Features Walthamstow

A champion of local history

Well-regarded local historian Malcolm Doolin has died aged 68, writes Graham Millington Malcolm Doolin was a local historian and author of The Boys of […]By Waltham Forest Echo

Well-regarded local historian Malcolm Doolin has died aged 68, writes Graham Millington

Malcolm Doolin

Malcolm Doolin was a local historian and author of The Boys of Blackhorse Road: The story of an elementary school war memorial. The book paid tribute to the 52 pupils and three teachers of the former Walthamstow School who fought and died in the First World War. A reviewer enthused that the well-researched book provided: “An excellent background to the school, to the London they lived in, to the men themselves.”

Malcolm was born in Dover to a family of seafarers – indeed his father was a sailor in the Second World War. After attending a Roman Catholic primary school he joined Dover Grammar School for Boys and went on to Worcester College to train as a teacher of history and English.

However, from age 15 he made up for what he believed to be a limited education by pursuing his many interests and these included regularly catching a train to visit and explore London. He also loved cricket but had a real passion for the theatre and he saw many of the great actors of the period.

After leaving college in 1973, Malcolm began his teaching career in London and after displaying high levels of commitment and enterprise, he was appointed head of year at Brampton Manor School in Newham. During his time in schools Malcolm demonstrated a real concern to enhance the school experience of children, particularly those who were vulnerable and challenging, and he developed an excellent vocational and life skills programme. He became known for his efficiency and commitment and as his seniority grew his efforts in the realms of staff development led to Brampton becoming one of the first training schools in the country.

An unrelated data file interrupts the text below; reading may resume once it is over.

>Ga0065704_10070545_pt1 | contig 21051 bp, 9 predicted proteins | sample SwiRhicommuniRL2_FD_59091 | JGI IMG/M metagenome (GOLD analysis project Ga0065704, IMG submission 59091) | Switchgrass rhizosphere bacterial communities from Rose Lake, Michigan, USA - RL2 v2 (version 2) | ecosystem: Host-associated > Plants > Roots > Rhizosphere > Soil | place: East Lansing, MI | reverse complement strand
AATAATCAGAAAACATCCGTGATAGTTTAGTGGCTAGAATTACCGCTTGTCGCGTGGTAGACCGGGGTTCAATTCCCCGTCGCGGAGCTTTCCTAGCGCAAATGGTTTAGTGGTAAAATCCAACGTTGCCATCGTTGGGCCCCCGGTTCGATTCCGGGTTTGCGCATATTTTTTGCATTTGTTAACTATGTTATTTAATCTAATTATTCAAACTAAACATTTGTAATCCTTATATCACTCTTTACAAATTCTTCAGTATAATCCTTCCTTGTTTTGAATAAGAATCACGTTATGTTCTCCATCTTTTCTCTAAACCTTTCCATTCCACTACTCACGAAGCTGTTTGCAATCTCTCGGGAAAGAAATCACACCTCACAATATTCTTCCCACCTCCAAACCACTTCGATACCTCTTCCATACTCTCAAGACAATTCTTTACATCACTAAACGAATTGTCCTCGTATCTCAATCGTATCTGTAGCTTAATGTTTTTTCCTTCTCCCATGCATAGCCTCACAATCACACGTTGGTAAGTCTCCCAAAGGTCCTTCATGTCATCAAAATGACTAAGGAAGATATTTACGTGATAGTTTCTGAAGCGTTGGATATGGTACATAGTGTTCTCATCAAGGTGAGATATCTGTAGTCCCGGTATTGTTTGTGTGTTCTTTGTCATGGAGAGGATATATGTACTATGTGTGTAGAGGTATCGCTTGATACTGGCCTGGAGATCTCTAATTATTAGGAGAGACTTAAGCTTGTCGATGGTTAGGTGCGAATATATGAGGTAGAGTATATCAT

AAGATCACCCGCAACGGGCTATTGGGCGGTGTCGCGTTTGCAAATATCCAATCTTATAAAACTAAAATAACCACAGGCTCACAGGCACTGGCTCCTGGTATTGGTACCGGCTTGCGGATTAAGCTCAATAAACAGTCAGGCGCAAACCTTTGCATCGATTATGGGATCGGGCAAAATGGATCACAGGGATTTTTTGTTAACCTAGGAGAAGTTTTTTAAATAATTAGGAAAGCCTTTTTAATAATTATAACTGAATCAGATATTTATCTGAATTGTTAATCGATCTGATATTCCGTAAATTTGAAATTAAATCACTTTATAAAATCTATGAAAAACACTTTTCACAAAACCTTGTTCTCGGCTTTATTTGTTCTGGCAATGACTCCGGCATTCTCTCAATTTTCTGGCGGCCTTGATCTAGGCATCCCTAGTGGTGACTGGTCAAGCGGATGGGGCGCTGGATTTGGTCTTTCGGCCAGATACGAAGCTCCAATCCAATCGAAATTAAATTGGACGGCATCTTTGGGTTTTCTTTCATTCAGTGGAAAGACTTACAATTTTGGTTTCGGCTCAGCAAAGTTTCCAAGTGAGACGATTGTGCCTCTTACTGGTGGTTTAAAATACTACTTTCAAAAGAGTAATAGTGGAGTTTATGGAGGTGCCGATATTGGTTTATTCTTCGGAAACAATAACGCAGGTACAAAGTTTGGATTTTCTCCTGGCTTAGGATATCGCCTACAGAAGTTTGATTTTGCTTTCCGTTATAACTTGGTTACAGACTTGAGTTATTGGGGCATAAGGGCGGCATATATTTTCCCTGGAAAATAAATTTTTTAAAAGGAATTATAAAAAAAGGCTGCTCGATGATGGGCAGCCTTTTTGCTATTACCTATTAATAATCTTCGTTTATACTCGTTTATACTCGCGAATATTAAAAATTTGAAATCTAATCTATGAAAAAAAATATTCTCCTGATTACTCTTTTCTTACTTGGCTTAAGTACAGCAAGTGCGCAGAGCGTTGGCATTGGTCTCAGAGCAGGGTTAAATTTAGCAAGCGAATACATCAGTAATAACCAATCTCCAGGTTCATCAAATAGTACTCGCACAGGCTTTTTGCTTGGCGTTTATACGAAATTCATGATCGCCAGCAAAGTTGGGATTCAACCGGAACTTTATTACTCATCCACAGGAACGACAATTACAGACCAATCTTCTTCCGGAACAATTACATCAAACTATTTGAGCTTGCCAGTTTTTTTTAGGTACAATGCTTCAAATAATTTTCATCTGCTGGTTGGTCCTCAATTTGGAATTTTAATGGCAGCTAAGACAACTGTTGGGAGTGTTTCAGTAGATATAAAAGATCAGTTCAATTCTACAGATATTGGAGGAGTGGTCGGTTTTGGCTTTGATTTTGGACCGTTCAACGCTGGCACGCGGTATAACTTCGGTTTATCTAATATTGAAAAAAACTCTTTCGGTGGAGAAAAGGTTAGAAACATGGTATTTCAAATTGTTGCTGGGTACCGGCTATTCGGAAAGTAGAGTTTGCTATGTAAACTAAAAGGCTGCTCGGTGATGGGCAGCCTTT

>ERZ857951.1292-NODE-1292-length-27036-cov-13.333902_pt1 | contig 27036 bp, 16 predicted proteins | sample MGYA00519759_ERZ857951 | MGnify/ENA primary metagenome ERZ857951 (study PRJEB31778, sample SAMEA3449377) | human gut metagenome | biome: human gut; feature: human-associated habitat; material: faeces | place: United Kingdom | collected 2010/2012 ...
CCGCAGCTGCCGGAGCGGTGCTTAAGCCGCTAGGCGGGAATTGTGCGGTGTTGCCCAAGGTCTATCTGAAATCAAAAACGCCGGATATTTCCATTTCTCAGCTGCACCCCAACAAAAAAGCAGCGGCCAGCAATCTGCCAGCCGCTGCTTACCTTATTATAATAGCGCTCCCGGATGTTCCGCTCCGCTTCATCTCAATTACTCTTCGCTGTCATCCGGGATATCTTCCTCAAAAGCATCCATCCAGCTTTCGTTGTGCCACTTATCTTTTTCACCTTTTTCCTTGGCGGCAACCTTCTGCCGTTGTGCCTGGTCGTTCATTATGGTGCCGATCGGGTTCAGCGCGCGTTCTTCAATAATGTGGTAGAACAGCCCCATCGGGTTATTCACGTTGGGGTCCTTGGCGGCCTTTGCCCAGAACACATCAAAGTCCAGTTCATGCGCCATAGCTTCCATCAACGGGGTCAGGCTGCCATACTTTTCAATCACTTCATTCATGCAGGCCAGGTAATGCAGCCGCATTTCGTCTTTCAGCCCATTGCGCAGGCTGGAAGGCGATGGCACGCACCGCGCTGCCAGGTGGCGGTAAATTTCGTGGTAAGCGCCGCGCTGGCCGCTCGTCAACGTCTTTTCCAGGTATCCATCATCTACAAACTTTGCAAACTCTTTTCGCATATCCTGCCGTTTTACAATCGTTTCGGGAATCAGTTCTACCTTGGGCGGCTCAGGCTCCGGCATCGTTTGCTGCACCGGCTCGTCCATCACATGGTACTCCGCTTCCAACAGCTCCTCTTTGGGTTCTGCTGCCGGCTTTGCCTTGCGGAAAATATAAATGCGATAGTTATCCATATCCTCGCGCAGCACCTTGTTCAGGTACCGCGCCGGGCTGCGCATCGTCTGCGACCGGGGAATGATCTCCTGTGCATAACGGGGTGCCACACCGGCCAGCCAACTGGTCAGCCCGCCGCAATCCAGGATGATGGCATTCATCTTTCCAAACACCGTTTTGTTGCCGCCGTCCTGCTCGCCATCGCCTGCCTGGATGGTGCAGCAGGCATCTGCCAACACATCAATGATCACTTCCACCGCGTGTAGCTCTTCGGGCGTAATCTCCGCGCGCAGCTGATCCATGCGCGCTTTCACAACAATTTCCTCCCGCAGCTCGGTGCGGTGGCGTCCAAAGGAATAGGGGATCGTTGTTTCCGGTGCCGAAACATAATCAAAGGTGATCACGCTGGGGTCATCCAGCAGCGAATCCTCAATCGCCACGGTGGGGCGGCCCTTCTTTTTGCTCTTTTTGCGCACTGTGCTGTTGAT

This story is published by Waltham Forest Echo, Waltham Forest's free monthly newspaper and free news website. We are a not-for-profit publication, published by a small social enterprise. We have no rich backers and rely on the support of our readers. Donate or become a supporter.


Malcolm stayed at the school until the early 2000s when he decided to go self-employed as an educational consultant, instead of pursuing a headship. Consequently he created Astra Education, a venture which proved very successful, and Malcolm became highly regarded in the education sector.

In 2004 Malcolm married his long-time partner Eve whom he had met when both were helping in school drama productions. Eventually they produced shows together of such quality that two of them were transferred to the Theatre Royal, Stratford.

Malcolm was greatly interested in the First World War and in 2013 he completed a master’s degree in war studies. At this time Malcolm became an invaluable member of the Walthamstow branch of the Western Front Association (WFA) and as usual demonstrated his customary drive and innovation, becoming engaged in numerous local and national projects commemorating those tragic war years.

Malcolm was very well regarded by all those who worked with him. He was energetic, committed, wholly approachable, and humane. These qualities he brought to the world of education and to history and with his passing, both have lost a true champion.


No news is bad news 

Independent news outlets like ours – reporting for the community without rich backers – are under threat of closure, turning British towns into news deserts. 

The audiences they serve know less, understand less, and can do less. 

In celebration of Indie News Week, Public Interest News Foundation's Indie News Fund will match fund all donations, including new annual supporter subscriptions for the month of June.

If our coverage has helped you understand our community a little bit better, please consider supporting us with a monthly, yearly or one-off donation. 

Choose the news. Don’t lose the news.

Monthly direct debit 

Annual direct debit

£5 per month supporters get a digital copy of each month’s paper before anyone else, £10 per month supporters get a digital copy of each month’s paper before anyone else and a print copy posted to them each month.  £50 annual supporters get a digital copy of each month's paper before anyone else.

Donate now with Pay Pal

More information on supporting us monthly or annually 

More Information about donations